‘Family issues’ refers to a variety of situations and interactions within families that prove difficult for one or more of the members. For example: parents separating; children becoming adolescents; a family member with a chronic or acute and sudden illness; death; financial issues; the birth of a new child; sibling rivalry; relations with step children; families and in-laws; a family member with substance abuse, an eating disorder or anger management issues; domestic abuse, and relations with grandparents, amongst others.
There can often be unrealistic expectations to have a perfect family. The reality is that all families experience ups and downs and different phases of family life. A new baby, a child moving to a new school, a relocation to a different area or even country, all of these factors and many more can lead to family tensions. It might be that you need to talk to someone who will listen to you impartially and help you to make sense of what is happening in your family, until things are more settled. It might be that a family situation has been unbearable for a long period of time and your family does not seem to be able to resolve it amongst themselves. In this case the family members affected, for example the parents and children may benefit from attending sessions together. Maybe there is a particular family member who is struggling for example a depressed parent or an adolescent who self-harms or does not wish to attend school. In this case either the individual or all the members affected might benefit from therapeutic support.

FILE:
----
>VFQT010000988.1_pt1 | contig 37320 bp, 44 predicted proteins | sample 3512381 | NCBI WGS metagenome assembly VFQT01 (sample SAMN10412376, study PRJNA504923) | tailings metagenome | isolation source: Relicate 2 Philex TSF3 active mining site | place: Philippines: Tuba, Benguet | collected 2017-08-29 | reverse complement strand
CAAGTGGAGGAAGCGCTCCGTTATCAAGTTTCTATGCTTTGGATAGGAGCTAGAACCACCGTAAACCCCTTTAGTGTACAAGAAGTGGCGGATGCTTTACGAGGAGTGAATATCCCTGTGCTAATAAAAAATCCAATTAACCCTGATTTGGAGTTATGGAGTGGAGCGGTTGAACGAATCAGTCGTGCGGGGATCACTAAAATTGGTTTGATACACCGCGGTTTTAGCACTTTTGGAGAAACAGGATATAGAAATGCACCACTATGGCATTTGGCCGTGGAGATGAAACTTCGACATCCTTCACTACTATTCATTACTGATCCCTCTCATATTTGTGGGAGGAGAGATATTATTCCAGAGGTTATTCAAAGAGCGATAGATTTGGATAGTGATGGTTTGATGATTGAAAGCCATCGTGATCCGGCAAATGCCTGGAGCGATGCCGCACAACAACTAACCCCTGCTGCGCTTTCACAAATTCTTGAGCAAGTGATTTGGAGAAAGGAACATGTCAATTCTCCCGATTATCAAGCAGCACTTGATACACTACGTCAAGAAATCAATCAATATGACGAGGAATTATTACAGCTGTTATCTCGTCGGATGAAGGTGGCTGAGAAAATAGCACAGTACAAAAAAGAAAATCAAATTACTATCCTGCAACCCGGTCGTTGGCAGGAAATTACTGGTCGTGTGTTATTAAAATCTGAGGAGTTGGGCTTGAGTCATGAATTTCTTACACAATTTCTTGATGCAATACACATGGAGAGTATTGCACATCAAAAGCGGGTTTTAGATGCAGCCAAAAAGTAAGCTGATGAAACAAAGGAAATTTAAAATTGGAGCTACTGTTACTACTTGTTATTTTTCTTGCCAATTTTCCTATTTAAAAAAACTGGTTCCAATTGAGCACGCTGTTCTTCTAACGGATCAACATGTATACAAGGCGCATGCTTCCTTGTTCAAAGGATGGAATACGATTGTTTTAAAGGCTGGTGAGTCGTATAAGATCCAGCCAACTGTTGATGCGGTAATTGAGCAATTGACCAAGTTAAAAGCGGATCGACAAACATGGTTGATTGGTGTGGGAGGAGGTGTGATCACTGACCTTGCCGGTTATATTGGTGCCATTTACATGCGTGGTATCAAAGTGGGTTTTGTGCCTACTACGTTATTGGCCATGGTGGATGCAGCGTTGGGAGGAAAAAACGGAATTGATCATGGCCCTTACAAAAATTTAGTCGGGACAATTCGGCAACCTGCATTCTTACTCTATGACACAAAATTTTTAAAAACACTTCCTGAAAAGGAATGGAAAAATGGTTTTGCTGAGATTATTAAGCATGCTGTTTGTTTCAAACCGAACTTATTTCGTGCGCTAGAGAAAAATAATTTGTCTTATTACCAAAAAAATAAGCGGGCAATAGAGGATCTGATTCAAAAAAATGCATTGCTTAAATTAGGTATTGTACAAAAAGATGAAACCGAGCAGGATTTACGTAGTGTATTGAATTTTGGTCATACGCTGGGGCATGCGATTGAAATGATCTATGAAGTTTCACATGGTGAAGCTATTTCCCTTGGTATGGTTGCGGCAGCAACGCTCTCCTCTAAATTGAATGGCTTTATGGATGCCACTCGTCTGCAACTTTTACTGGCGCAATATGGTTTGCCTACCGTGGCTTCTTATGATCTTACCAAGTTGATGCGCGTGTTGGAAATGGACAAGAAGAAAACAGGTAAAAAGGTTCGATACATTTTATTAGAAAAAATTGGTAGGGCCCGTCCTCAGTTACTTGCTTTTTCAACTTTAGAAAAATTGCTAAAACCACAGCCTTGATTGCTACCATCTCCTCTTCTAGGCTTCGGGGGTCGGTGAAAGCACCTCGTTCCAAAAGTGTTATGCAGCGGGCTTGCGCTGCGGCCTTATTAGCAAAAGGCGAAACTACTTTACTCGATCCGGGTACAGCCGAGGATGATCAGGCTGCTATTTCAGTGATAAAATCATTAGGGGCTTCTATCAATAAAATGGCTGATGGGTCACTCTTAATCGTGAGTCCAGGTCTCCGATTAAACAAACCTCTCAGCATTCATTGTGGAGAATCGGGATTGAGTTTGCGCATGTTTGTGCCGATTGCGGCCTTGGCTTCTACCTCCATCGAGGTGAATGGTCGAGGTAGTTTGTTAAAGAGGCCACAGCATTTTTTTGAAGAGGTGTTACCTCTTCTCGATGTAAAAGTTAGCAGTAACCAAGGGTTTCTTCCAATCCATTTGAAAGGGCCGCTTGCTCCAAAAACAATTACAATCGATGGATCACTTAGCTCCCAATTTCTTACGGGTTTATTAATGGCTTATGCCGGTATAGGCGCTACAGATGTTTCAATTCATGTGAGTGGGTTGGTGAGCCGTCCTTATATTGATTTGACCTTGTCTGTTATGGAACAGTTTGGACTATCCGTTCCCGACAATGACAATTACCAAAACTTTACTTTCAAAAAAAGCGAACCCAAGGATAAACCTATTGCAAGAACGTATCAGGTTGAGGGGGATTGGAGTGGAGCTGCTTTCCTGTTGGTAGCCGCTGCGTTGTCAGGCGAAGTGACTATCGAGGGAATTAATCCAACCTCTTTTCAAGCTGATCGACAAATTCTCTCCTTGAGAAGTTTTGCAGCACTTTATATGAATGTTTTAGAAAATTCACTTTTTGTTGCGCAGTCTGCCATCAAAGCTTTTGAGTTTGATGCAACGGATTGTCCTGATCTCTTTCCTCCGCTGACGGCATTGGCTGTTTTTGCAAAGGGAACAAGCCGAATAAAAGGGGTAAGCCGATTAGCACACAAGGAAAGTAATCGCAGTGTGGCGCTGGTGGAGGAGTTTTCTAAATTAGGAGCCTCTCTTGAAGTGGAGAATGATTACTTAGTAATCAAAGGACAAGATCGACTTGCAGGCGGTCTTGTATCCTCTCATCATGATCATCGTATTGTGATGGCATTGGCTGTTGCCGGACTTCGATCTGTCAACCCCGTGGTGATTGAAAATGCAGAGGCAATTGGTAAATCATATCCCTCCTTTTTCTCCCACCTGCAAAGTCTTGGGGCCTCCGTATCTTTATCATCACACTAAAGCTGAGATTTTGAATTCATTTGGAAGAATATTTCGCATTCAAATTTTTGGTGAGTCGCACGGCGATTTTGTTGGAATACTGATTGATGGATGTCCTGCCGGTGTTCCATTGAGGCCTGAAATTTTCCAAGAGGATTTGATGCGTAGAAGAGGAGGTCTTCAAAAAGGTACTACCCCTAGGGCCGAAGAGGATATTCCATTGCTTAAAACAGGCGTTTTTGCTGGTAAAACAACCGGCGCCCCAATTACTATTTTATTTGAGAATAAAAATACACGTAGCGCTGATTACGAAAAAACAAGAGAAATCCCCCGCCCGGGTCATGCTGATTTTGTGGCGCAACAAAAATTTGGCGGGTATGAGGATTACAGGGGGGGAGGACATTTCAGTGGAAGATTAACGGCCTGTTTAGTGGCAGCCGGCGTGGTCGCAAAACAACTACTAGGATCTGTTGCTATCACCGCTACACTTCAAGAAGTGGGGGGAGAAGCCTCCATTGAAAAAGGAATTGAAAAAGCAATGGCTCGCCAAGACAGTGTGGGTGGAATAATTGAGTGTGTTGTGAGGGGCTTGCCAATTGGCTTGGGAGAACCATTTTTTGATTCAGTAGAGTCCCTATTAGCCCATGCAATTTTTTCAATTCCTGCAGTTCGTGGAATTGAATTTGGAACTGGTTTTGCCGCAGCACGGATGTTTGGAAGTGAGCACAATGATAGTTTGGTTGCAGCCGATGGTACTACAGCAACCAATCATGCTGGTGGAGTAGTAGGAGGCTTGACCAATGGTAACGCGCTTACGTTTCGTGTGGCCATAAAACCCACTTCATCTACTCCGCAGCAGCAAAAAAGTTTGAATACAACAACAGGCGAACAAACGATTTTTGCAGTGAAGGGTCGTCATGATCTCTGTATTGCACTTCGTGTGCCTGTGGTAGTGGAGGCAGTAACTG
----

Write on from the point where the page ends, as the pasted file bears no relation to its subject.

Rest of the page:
Treatment might include working with the whole family and/or working with a particular member. Even if a certain member who is deemed as contributing largely to the family dynamic does not want treatment, other family members can still benefit from treatment in order to help them cope better with the family situation.
Family therapy treatment for individuals depends on their issue. It might include a psychological assessment to gain more understanding of their behaviour. For example an adolescent who is struggling to adapt to secondary school and is frequently truanting might undergo a psychological assessment to discover possible underlying neurological or learning issues, which are causing his difficulty. A clinical psychologist might then recommend sessions with an educational psychologist for the young person and their parents to find strategies to regain confidence in learning and to return to school. Or it might include self-esteem counselling to help the young person communicate more assertively rather than aggressively and to have improved self-confidence.
Family therapy is an effective approach to dealing with family issues. This is a systemic approach which views the family as a system or unit. It aims to help members understand and gain greater awareness of how their family functions as a whole and the part they play in it. A systems approach seeks not to place the blame on a single individual but to see how all members may be contributing to a particular dynamic. For example if one person has a computer game problem, a family therapist might invite all the members to look at how they avoid communication and intimacy and how the family member’s computer game problem suits them at some level because it means they don’t have to engage fully with each other. The therapeutic aim in this case is to explore this behaviour and experiment with ways for family members to connect in more fulfilling ways.
At Psymplicity Healthcare we have skilful and qualified practitioners who specialise in treating family issues. Be it a psychologist, psychiatrist, CBT therapist, family psychotherapist or a combination, you can trust that we will take you seriously and are genuinely interested in helping you find the best solutions possible. So get in touch on 02027 118 0407 and a trained therapist will guide you towards the most helpful treatment for you and yours.